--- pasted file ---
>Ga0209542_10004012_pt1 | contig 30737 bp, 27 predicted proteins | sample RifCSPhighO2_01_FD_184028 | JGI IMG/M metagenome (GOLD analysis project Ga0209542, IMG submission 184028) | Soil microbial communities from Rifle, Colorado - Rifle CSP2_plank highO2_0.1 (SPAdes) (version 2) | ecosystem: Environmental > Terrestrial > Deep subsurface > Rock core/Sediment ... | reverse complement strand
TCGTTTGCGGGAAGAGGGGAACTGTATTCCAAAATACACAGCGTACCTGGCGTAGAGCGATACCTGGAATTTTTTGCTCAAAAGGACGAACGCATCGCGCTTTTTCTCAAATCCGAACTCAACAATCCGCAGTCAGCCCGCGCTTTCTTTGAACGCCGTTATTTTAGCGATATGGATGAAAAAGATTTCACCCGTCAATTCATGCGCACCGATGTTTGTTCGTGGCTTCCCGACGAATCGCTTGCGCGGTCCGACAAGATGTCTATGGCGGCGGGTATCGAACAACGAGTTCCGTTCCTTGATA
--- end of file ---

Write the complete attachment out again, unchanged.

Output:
>Ga0209542_10004012_pt1 | contig 30737 bp, 27 predicted proteins | sample RifCSPhighO2_01_FD_184028 | JGI IMG/M metagenome (GOLD analysis project Ga0209542, IMG submission 184028) | Soil microbial communities from Rifle, Colorado - Rifle CSP2_plank highO2_0.1 (SPAdes) (version 2) | ecosystem: Environmental > Terrestrial > Deep subsurface > Rock core/Sediment ... | reverse complement strand
TCGTTTGCGGGAAGAGGGGAACTGTATTCCAAAATACACAGCGTACCTGGCGTAGAGCGATACCTGGAATTTTTTGCTCAAAAGGACGAACGCATCGCGCTTTTTCTCAAATCCGAACTCAACAATCCGCAGTCAGCCCGCGCTTTCTTTGAACGCCGTTATTTTAGCGATATGGATGAAAAAGATTTCACCCGTCAATTCATGCGCACCGATGTTTGTTCGTGGCTTCCCGACGAATCGCTTGCGCGGTCCGACAAGATGTCTATGGCGGCGGGTATCGAACAACGAGTTCCGTTCCTTGATA